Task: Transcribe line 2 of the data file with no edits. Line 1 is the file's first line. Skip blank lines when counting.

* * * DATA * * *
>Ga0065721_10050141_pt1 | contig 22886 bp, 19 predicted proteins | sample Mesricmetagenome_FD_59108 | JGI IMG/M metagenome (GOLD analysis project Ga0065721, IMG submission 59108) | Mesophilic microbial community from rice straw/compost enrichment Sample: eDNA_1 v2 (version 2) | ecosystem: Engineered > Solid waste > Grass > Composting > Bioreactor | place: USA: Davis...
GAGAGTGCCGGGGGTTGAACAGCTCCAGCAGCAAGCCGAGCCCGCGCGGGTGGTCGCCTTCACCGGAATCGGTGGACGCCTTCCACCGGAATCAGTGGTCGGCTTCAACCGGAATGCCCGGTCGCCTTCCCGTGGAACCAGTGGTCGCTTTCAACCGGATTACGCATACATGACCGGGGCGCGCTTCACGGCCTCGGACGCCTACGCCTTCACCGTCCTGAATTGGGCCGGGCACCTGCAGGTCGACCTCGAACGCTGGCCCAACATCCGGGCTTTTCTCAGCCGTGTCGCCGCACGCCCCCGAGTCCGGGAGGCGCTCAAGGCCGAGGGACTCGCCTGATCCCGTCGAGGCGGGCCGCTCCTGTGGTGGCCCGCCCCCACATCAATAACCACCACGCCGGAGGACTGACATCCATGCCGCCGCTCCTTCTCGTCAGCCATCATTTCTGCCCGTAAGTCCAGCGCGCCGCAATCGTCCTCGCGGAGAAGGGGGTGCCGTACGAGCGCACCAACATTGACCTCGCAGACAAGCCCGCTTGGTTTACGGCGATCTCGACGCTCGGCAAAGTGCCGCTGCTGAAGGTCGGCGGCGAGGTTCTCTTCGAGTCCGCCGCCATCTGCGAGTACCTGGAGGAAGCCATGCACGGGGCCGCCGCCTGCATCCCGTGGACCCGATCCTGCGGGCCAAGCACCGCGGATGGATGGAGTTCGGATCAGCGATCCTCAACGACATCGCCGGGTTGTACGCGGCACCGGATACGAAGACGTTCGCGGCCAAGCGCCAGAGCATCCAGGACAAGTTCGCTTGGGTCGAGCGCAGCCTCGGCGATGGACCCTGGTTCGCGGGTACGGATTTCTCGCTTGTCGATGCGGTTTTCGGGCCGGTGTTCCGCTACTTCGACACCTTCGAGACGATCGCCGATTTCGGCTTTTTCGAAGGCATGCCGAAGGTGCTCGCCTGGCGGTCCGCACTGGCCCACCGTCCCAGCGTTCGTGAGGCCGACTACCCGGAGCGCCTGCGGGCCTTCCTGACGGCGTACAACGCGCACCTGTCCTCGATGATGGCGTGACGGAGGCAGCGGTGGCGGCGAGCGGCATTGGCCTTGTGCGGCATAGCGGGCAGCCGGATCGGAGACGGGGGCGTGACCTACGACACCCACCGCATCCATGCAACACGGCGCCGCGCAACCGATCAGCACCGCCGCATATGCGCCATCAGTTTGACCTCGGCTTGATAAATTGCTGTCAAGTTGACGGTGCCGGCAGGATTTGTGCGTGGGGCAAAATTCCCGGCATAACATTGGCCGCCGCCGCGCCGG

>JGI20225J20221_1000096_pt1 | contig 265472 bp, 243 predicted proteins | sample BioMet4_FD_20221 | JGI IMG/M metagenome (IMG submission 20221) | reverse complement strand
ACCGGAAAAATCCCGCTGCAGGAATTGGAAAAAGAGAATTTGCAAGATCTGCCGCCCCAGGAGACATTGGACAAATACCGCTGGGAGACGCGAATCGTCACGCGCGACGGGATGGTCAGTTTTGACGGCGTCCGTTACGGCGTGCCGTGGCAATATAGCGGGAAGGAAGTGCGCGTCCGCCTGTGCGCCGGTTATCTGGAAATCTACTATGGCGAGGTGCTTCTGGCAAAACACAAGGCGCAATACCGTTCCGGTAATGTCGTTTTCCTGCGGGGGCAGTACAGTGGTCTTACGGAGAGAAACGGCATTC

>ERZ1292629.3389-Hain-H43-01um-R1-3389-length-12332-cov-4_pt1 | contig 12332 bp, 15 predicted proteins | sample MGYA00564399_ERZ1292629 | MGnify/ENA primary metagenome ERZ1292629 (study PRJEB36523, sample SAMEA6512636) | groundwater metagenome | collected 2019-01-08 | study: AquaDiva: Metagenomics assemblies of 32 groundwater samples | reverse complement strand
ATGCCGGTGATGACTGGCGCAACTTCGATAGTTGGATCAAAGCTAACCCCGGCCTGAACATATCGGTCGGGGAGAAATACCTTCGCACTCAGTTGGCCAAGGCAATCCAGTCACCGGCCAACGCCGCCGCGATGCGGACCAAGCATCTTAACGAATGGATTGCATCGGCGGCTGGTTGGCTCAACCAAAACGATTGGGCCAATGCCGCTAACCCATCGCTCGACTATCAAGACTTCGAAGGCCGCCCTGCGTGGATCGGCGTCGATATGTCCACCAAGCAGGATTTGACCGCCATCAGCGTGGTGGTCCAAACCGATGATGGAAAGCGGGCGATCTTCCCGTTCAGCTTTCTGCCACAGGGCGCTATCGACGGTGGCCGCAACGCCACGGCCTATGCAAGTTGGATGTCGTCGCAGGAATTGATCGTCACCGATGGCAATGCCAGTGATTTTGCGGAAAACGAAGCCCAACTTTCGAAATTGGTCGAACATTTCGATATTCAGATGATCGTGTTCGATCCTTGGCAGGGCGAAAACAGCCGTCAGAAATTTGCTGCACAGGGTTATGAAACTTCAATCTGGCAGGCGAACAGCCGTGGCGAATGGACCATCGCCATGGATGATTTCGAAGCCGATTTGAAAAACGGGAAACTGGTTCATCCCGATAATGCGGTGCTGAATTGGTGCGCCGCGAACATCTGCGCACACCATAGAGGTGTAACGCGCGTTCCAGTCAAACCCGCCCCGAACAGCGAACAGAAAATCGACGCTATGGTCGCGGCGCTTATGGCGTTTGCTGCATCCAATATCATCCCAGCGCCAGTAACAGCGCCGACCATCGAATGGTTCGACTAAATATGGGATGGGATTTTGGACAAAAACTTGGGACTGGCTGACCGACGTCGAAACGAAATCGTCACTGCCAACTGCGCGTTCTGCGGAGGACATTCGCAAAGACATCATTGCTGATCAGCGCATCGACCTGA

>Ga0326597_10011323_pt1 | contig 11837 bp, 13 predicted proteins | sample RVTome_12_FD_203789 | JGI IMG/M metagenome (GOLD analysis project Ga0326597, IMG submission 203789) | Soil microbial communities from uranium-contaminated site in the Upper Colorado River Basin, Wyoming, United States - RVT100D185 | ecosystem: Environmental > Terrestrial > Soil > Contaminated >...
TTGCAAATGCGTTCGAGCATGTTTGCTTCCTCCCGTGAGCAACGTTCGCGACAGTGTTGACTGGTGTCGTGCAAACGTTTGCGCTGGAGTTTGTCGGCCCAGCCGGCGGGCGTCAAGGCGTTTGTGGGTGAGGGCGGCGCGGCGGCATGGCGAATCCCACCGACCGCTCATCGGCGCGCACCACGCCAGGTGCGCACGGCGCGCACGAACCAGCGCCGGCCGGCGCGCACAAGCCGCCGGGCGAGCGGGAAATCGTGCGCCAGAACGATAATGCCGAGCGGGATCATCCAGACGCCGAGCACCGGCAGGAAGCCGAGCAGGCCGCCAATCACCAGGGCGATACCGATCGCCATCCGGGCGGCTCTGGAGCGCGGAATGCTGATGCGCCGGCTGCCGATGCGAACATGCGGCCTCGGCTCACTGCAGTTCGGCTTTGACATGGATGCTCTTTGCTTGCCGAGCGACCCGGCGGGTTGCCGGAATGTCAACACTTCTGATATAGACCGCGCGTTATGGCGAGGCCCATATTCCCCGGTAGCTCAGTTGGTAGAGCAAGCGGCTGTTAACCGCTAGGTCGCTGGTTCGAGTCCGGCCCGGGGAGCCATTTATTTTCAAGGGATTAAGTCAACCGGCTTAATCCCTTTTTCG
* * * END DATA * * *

GAGAGTGCCGGGGGTTGAACAGCTCCAGCAGCAAGCCGAGCCCGCGCGGGTGGTCGCCTTCACCGGAATCGGTGGACGCCTTCCACCGGAATCAGTGGTCGGCTTCAACCGGAATGCCCGGTCGCCTTCCCGTGGAACCAGTGGTCGCTTTCAACCGGATTACGCATACATGACCGGGGCGCGCTTCACGGCCTCGGACGCCTACGCCTTCACCGTCCTGAATTGGGCCGGGCACCTGCAGGTCGACCTCGAACGCTGGCCCAACATCCGGGCTTTTCTCAGCCGTGTCGCCGCACGCCCCCGAGTCCGGGAGGCGCTCAAGGCCGAGGGACTCGCCTGATCCCGTCGAGGCGGGCCGCTCCTGTGGTGGCCCGCCCCCACATCAATAACCACCACGCCGGAGGACTGACATCCATGCCGCCGCTCCTTCTCGTCAGCCATCATTTCTGCCCGTAAGTCCAGCGCGCCGCAATCGTCCTCGCGGAGAAGGGGGTGCCGTACGAGCGCACCAACATTGACCTCGCAGACAAGCCCGCTTGGTTTACGGCGATCTCGACGCTCGGCAAAGTGCCGCTGCTGAAGGTCGGCGGCGAGGTTCTCTTCGAGTCCGCCGCCATCTGCGAGTACCTGGAGGAAGCCATGCACGGGGCCGCCGCCTGCATCCCGTGGACCCGATCCTGCGGGCCAAGCACCGCGGATGGATGGAGTTCGGATCAGCGATCCTCAACGACATCGCCGGGTTGTACGCGGCACCGGATACGAAGACGTTCGCGGCCAAGCGCCAGAGCATCCAGGACAAGTTCGCTTGGGTCGAGCGCAGCCTCGGCGATGGACCCTGGTTCGCGGGTACGGATTTCTCGCTTGTCGATGCGGTTTTCGGGCCGGTGTTCCGCTACTTCGACACCTTCGAGACGATCGCCGATTTCGGCTTTTTCGAAGGCATGCCGAAGGTGCTCGCCTGGCGGTCCGCACTGGCCCACCGTCCCAGCGTTCGTGAGGCCGACTACCCGGAGCGCCTGCGGGCCTTCCTGACGGCGTACAACGCGCACCTGTCCTCGATGATGGCGTGACGGAGGCAGCGGTGGCGGCGAGCGGCATTGGCCTTGTGCGGCATAGCGGGCAGCCGGATCGGAGACGGGGGCGTGACCTACGACACCCACCGCATCCATGCAACACGGCGCCGCGCAACCGATCAGCACCGCCGCATATGCGCCATCAGTTTGACCTCGGCTTGATAAATTGCTGTCAAGTTGACGGTGCCGGCAGGATTTGTGCGTGGGGCAAAATTCCCGGCATAACATTGGCCGCCGCCGCGCCGG